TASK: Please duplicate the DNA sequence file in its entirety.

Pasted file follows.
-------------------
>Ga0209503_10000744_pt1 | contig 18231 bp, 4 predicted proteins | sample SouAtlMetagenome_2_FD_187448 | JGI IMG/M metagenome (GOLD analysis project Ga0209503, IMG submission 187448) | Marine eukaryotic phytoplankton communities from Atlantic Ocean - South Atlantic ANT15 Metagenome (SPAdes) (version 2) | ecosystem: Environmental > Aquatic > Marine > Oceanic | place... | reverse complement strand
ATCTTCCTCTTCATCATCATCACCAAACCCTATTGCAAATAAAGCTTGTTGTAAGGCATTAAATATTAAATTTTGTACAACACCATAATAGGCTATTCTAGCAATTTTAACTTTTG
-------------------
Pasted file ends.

>Ga0209503_10000744_pt1 | contig 18231 bp, 4 predicted proteins | sample SouAtlMetagenome_2_FD_187448 | JGI IMG/M metagenome (GOLD analysis project Ga0209503, IMG submission 187448) | Marine eukaryotic phytoplankton communities from Atlantic Ocean - South Atlantic ANT15 Metagenome (SPAdes) (version 2) | ecosystem: Environmental > Aquatic > Marine > Oceanic | place... | reverse complement strand
ATCTTCCTCTTCATCATCATCACCAAACCCTATTGCAAATAAAGCTTGTTGTAAGGCATTAAATATTAAATTTTGTACAACACCATAATAGGCTATTCTAGCAATTTTAACTTTTG